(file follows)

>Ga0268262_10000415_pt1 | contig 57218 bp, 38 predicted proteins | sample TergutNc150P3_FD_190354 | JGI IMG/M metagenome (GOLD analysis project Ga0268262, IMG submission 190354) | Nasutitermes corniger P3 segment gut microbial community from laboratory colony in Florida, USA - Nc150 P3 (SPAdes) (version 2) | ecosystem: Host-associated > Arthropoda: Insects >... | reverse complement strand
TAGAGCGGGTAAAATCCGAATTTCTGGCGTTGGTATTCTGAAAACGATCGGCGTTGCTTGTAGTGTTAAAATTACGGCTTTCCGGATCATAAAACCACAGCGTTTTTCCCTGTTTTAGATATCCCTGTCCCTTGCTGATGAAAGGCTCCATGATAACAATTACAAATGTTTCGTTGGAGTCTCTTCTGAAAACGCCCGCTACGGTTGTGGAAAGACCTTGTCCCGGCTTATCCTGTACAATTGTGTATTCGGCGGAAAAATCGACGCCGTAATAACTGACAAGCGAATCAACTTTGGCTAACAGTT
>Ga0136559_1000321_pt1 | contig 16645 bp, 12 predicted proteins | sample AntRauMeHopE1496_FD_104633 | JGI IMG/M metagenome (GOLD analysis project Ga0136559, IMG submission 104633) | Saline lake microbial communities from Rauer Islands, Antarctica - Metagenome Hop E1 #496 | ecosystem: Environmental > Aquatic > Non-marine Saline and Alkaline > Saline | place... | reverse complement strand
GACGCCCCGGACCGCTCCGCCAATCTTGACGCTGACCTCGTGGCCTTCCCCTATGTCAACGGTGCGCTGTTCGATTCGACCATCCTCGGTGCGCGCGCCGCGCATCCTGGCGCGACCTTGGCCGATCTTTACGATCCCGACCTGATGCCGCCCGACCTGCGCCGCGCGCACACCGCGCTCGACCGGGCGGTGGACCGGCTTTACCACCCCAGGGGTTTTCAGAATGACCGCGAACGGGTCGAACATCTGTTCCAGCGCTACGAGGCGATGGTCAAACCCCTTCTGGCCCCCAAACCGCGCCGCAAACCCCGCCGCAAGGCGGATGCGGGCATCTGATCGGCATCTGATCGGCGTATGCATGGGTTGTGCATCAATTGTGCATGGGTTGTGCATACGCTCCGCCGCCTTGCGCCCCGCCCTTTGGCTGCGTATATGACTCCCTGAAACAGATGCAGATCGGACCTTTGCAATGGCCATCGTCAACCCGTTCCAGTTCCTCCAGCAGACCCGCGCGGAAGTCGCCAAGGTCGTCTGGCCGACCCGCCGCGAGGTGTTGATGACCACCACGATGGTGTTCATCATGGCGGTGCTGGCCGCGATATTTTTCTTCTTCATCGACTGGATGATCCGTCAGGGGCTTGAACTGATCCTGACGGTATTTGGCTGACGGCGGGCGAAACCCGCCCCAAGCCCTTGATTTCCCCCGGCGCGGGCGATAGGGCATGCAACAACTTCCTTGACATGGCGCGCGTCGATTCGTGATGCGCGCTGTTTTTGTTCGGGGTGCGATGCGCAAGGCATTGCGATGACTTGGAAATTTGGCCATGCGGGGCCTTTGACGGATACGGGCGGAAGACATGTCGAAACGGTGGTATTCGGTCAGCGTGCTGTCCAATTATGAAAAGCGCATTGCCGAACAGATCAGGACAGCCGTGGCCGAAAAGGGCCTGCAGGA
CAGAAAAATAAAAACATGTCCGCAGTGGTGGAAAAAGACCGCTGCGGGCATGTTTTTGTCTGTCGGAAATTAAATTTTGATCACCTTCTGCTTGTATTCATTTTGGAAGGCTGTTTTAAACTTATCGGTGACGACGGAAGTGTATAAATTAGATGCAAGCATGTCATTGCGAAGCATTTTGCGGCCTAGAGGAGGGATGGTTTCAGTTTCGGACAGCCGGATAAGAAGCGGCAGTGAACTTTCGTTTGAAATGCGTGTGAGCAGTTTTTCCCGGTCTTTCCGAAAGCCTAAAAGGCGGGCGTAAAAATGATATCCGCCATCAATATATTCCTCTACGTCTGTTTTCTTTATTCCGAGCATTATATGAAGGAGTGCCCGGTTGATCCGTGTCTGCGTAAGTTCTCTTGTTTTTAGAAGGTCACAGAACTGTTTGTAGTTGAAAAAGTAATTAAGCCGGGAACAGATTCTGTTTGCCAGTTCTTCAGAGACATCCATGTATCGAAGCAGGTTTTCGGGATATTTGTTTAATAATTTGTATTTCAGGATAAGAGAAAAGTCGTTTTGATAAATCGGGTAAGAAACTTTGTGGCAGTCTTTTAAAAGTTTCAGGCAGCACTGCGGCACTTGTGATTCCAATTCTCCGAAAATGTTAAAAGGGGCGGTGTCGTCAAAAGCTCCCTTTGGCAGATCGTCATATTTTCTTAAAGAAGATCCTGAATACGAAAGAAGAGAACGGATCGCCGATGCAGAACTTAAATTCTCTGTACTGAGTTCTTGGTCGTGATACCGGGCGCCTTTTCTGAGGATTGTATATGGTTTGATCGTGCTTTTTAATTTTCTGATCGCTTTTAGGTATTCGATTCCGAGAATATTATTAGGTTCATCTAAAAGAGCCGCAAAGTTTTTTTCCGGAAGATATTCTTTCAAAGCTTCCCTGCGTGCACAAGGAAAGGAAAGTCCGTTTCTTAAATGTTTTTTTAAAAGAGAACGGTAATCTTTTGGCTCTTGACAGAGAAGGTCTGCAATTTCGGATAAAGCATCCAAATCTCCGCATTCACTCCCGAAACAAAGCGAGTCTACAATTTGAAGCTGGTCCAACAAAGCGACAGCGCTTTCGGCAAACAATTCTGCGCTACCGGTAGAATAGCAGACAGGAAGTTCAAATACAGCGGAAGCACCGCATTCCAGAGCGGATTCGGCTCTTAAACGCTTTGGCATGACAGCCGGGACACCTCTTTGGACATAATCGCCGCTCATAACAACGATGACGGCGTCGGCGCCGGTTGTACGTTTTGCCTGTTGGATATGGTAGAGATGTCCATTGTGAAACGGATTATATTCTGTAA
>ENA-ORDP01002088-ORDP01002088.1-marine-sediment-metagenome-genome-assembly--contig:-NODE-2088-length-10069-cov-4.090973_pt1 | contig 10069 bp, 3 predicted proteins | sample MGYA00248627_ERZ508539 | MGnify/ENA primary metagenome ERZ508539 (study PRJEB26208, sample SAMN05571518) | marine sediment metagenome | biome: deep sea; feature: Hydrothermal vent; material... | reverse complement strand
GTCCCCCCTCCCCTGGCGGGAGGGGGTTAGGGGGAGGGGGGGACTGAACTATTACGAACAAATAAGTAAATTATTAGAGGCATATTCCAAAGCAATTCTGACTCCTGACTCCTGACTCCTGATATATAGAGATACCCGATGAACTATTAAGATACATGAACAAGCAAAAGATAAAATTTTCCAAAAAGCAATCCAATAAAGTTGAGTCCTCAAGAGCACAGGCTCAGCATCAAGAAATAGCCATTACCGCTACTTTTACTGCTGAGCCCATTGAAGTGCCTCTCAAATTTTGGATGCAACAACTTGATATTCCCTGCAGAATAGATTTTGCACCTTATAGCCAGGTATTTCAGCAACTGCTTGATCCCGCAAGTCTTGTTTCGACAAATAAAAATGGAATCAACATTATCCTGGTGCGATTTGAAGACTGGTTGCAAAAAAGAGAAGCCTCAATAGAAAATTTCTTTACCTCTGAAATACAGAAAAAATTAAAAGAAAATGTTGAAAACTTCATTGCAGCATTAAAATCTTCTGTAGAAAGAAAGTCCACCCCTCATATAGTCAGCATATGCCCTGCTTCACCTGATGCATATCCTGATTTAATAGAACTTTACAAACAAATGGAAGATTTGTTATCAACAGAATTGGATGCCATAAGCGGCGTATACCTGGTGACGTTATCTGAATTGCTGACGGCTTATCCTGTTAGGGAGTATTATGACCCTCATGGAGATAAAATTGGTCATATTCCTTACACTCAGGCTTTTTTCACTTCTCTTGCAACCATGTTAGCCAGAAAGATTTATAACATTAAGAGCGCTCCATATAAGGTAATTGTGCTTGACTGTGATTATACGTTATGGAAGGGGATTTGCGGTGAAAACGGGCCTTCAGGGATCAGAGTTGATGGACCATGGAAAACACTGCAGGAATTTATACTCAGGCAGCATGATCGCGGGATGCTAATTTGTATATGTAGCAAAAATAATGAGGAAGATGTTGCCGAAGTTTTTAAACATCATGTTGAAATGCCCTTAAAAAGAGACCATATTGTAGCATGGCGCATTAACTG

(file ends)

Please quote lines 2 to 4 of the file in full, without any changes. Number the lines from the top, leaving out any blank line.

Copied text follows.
TAGAGCGGGTAAAATCCGAATTTCTGGCGTTGGTATTCTGAAAACGATCGGCGTTGCTTGTAGTGTTAAAATTACGGCTTTCCGGATCATAAAACCACAGCGTTTTTCCCTGTTTTAGATATCCCTGTCCCTTGCTGATGAAAGGCTCCATGATAACAATTACAAATGTTTCGTTGGAGTCTCTTCTGAAAACGCCCGCTACGGTTGTGGAAAGACCTTGTCCCGGCTTATCCTGTACAATTGTGTATTCGGCGGAAAAATCGACGCCGTAATAACTGACAAGCGAATCAACTTTGGCTAACAGTT
>Ga0136559_1000321_pt1 | contig 16645 bp, 12 predicted proteins | sample AntRauMeHopE1496_FD_104633 | JGI IMG/M metagenome (GOLD analysis project Ga0136559, IMG submission 104633) | Saline lake microbial communities from Rauer Islands, Antarctica - Metagenome Hop E1 #496 | ecosystem: Environmental > Aquatic > Non-marine Saline and Alkaline > Saline | place... | reverse complement strand
GACGCCCCGGACCGCTCCGCCAATCTTGACGCTGACCTCGTGGCCTTCCCCTATGTCAACGGTGCGCTGTTCGATTCGACCATCCTCGGTGCGCGCGCCGCGCATCCTGGCGCGACCTTGGCCGATCTTTACGATCCCGACCTGATGCCGCCCGACCTGCGCCGCGCGCACACCGCGCTCGACCGGGCGGTGGACCGGCTTTACCACCCCAGGGGTTTTCAGAATGACCGCGAACGGGTCGAACATCTGTTCCAGCGCTACGAGGCGATGGTCAAACCCCTTCTGGCCCCCAAACCGCGCCGCAAACCCCGCCGCAAGGCGGATGCGGGCATCTGATCGGCATCTGATCGGCGTATGCATGGGTTGTGCATCAATTGTGCATGGGTTGTGCATACGCTCCGCCGCCTTGCGCCCCGCCCTTTGGCTGCGTATATGACTCCCTGAAACAGATGCAGATCGGACCTTTGCAATGGCCATCGTCAACCCGTTCCAGTTCCTCCAGCAGACCCGCGCGGAAGTCGCCAAGGTCGTCTGGCCGACCCGCCGCGAGGTGTTGATGACCACCACGATGGTGTTCATCATGGCGGTGCTGGCCGCGATATTTTTCTTCTTCATCGACTGGATGATCCGTCAGGGGCTTGAACTGATCCTGACGGTATTTGGCTGACGGCGGGCGAAACCCGCCCCAAGCCCTTGATTTCCCCCGGCGCGGGCGATAGGGCATGCAACAACTTCCTTGACATGGCGCGCGTCGATTCGTGATGCGCGCTGTTTTTGTTCGGGGTGCGATGCGCAAGGCATTGCGATGACTTGGAAATTTGGCCATGCGGGGCCTTTGACGGATACGGGCGGAAGACATGTCGAAACGGTGGTATTCGGTCAGCGTGCTGTCCAATTATGAAAAGCGCATTGCCGAACAGATCAGGACAGCCGTGGCCGAAAAGGGCCTGCAGGA